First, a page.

Mobility on Christmas 2020

The last months of 2020 were an eventful time for mobility: The lockdown “light” in November was followed by a more strict lockdown in December. At the same time the holidays had a massive influence on mobility behavior - but in the same way as in previous years?

In this report examine mobility at the end of the year, compare it to the lockdown in spring, and we highlight some special features such as day tourism and long-distance travel.

General Mobility

First, let’s look at mobility in relation to the whole year. We see that the lockdowns at the end of 2020 did cause a distinct reduction in mobility. In fact, mobility towards the end of the year was at a similar level as at the height first lockdown in spring, approximately -40% below the yearly average, as measured by the total number of movements.

However, the comparison to 2019 shows that a large part of the reduction in mobility is caused by the holidays, which decrease mobility every year. The strong reduction in mobility at the end of 2020 is thus composed of two influences: The effect of lockdowns, and the usually lower mobility around the holidays.

Let’s focus on the end of the year to the see the effects in detail: After the Lockdown light on November 2, mobility decreased by around 20 million daily movements, to approximately -10% below the previous year.

One month later we see another decrease in mobility, which was -21% lower than in 2019 at around the lockdown on December 16. The relative level of mobility remained approximately at this level, and at then end of the year there were -18% less movements than the previous year.

In summary, we find that the total reduction in total mobility, which was -40% below the average of 2019 at the end of 2020, is in roughly equal parts caused by the lockdowns and by the effects of the holidays.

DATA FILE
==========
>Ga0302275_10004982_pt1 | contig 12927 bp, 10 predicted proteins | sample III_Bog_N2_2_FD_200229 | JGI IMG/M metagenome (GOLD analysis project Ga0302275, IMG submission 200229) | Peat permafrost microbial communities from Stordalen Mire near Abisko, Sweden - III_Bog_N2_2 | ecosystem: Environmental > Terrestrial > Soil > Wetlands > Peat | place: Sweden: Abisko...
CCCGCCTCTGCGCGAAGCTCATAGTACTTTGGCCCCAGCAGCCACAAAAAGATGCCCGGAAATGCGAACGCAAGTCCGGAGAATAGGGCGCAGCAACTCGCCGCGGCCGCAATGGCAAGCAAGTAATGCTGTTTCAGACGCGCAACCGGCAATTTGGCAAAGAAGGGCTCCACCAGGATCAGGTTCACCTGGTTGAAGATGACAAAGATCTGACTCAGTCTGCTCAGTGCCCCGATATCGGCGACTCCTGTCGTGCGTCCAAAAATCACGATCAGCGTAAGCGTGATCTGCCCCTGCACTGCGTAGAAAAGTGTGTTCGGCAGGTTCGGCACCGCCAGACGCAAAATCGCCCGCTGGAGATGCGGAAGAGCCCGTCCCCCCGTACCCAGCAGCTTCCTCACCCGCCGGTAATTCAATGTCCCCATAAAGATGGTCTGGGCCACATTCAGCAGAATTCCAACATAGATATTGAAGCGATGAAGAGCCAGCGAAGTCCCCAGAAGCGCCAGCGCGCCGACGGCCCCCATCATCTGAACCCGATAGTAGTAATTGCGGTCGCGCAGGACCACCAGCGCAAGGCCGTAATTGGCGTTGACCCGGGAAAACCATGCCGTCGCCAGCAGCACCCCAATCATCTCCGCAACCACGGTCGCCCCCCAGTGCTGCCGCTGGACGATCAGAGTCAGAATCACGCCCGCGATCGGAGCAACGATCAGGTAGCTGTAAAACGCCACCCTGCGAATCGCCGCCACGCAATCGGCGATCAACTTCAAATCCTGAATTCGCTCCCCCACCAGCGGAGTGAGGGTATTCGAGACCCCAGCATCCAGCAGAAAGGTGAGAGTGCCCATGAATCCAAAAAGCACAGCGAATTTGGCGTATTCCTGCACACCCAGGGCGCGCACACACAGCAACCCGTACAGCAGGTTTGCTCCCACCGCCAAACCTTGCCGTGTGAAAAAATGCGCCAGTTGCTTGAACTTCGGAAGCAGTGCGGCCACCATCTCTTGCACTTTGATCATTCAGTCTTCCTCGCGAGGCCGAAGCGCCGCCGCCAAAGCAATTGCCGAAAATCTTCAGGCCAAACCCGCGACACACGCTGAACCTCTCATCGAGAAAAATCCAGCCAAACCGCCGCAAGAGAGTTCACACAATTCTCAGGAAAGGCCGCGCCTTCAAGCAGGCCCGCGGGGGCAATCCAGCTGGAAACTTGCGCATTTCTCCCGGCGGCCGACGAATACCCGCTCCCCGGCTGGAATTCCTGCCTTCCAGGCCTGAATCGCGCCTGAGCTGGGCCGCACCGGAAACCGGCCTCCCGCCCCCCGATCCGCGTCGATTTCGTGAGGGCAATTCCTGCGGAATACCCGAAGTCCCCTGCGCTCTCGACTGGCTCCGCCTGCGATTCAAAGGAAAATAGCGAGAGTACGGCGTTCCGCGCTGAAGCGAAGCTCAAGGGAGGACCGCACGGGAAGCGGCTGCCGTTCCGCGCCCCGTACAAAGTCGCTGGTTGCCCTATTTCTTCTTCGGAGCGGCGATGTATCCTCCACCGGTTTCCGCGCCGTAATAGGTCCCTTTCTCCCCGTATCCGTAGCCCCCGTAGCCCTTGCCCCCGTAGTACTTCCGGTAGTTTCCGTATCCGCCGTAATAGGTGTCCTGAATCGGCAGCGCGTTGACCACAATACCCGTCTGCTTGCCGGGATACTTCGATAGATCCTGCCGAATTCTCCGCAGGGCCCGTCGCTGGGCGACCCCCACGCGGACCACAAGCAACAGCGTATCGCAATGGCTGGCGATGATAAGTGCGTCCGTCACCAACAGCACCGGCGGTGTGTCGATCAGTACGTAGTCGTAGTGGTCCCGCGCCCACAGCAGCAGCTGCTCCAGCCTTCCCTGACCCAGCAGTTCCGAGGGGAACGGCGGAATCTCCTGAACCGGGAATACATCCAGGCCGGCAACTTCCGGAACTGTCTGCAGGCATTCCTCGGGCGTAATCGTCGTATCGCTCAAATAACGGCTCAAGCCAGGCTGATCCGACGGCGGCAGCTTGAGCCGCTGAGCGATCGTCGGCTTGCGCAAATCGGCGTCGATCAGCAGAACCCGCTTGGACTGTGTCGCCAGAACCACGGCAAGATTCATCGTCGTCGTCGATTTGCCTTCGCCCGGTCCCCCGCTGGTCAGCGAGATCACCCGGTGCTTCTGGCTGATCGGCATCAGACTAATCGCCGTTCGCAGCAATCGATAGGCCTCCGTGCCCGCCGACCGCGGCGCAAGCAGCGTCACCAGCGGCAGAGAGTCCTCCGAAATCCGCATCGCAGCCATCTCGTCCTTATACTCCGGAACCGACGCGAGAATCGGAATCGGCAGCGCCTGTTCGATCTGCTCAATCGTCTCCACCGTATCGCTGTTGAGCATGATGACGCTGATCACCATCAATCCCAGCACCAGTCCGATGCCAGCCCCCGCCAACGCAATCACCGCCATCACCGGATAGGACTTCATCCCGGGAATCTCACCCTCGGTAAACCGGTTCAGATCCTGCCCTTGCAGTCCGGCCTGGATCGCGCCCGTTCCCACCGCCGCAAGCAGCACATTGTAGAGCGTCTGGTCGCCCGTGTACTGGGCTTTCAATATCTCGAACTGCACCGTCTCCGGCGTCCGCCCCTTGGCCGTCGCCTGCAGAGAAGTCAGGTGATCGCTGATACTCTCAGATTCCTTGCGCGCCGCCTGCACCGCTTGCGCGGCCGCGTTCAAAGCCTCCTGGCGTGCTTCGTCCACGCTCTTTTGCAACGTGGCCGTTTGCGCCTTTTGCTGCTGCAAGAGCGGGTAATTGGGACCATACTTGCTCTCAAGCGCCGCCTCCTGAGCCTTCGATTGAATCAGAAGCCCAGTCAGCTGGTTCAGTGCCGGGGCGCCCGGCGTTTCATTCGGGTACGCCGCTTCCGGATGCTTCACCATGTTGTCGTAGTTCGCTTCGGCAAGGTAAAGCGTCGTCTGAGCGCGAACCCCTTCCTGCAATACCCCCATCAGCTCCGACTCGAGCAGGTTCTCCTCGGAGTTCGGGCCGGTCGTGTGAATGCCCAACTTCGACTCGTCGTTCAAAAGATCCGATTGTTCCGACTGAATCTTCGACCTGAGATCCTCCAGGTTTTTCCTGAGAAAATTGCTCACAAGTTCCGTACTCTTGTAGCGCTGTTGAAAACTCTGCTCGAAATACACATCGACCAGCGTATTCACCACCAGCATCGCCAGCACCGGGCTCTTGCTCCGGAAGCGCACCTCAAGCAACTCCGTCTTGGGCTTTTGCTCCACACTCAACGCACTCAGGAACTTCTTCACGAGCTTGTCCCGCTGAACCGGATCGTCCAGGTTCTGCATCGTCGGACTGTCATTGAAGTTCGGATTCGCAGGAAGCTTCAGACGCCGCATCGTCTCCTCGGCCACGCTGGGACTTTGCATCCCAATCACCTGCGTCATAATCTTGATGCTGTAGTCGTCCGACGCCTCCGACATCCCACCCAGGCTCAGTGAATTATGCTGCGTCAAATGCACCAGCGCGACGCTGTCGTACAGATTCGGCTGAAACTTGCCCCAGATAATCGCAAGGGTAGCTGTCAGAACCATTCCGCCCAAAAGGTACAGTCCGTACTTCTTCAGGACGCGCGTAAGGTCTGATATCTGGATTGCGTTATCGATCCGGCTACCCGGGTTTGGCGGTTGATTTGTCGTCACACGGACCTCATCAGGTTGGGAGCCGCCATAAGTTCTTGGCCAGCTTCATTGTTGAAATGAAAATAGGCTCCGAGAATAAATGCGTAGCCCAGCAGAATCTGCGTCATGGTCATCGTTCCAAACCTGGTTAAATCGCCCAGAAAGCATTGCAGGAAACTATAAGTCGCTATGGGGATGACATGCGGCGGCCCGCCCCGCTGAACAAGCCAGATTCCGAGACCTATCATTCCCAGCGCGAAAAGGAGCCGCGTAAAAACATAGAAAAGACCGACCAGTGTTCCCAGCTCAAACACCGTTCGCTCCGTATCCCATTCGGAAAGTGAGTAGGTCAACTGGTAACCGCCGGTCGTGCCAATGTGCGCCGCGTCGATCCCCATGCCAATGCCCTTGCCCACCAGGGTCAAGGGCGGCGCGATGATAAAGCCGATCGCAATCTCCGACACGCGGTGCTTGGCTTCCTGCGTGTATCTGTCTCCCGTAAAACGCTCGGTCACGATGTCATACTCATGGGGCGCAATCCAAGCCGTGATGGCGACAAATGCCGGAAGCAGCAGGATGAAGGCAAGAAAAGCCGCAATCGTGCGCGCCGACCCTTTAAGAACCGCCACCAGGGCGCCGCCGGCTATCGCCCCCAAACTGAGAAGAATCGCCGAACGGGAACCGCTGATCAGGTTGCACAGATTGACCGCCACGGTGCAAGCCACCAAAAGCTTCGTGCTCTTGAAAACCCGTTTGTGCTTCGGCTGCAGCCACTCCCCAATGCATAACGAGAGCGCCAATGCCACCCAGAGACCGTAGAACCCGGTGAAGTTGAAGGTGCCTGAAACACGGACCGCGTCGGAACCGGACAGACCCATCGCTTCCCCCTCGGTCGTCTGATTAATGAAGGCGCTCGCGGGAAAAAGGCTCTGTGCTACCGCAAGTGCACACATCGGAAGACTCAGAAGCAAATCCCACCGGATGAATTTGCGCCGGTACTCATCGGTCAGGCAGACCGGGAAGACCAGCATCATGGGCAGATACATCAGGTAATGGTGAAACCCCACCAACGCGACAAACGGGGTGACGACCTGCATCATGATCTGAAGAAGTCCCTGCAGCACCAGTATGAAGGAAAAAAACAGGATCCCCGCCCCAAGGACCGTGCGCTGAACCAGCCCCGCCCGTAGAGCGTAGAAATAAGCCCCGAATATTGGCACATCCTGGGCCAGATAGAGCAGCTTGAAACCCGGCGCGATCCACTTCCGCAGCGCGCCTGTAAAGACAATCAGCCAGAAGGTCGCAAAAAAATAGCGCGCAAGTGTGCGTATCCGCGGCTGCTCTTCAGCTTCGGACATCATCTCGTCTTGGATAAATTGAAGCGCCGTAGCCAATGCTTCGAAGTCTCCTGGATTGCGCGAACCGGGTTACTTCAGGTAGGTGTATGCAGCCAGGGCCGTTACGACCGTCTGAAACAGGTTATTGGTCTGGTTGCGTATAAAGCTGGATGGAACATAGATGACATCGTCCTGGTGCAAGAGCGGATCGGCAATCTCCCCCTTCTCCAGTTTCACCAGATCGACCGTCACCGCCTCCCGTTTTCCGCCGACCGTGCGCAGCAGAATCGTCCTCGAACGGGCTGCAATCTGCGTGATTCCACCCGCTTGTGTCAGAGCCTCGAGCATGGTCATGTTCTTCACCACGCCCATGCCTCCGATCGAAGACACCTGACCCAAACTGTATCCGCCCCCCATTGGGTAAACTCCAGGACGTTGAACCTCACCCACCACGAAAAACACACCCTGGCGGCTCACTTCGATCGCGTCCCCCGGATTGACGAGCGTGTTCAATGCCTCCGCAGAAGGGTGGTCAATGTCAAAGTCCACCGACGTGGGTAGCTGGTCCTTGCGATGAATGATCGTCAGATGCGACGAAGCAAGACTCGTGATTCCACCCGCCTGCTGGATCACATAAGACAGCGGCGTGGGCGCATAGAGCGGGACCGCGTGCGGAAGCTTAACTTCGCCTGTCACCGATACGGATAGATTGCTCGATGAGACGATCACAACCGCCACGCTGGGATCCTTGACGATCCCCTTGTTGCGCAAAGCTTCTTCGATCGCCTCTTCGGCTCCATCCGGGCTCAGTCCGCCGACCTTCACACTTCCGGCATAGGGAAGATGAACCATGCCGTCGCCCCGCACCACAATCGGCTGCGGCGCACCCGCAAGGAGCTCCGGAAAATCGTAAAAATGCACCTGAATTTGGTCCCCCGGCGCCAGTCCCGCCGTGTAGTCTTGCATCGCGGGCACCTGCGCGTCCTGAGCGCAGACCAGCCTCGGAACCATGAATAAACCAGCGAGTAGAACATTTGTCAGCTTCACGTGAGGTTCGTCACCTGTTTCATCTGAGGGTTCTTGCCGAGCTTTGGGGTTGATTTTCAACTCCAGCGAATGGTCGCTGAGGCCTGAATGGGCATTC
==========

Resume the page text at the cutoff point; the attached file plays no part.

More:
Mobility on Christmas

Let’s have a look at December 2020 and Christmas itself, which we can examine using the daily mobility values.

Note: The same date corresponds to different weekdays in 2019 and 2020, which is visible in the daily trip count (as the curves seem “shifted”). Hovering over the curves displays the respective weekdays.

We clearly see the effect of the hard lockdown on December 16 2020, which causes a direct reduction in mobility on that Wednesday. Interestingly, the lockdown has a different effect on different weekdays: While mobility during work days is reduced severly, mobility on the weekends hardly changes.

On Christmas itself, mobility decreases again, and is lower than in 2019:

  • 24.12.: -11%
  • 25.12.: -14%
  • 26.12.: -19%

Long-distance travel

Apart from the general mobility, we also examined specifically how long-distance travel changed during the lockdowns. After all, a main goal of most measures was a reduction of precisely this type of mobility - so did it work?

To analyze this we measured all trips over a distance of more than 100 kilometers. The following graphic shows the comparison between 2020 and 2019.

Compared to 2019 we observe some interesting changes in 2020:

  • Less travel after holidays: The holidays on October 3rd (Day of German Unification) and on November 1st (All Saints' Day) were followed by increased travel mobility in 2019. One can clearly see two peaks on the subsequent Sundays. In 2020 these peaks are missing, highlighting the decreased long-distance travel.

  • Less non-work-related travel (travel on Sundays): In 2019 we observe increased long-distance travel on each Friday and Sunday (the “double peak” in the curve). In 2020 these exist too initially, but after the lockdown light on November 2nd the peak on Sunday is missing almost completely. This indicates that there is still work-related long-distance travel (on Fridays), but less other, leisure-related long-distance travel (on Sundays).

  • Less travel around Christmas: In 2019, there was a high amount of long-distance travel around the Christmas holidays, as well as between Christmas and the new year. In 2020 these movements are missing: Long-distance traffic remains on the level of the previous weeks, and is even slightly lower. All this suggests strongly that the population has significantly reduced its usual travel behavior.

Day tourism

A special form of mobility we observe is increased mobility in typical tourism destinations, which was especially the case during the summer and fall (as highlighted in the previous report).

Between christmas and the new year there were many reports on increased activity in vacation spots such as ski resorts. In fact, we observe an increased travel mobility to such counties in the mobility data, such as Vorpommern-Rügen, Harz, and Garmisch-Partenkirchen. We measure this by counting only traffic between different counties.

We well continue to monitor mobility in the new year 2021 and publish further reports. Until then, the current mobility can be observed in the Mobility Monitor.

Frank Schlosser
Frank Schlosser
Scientific Project Lead

Frank is researching human mobility and its relation to epidemic spreading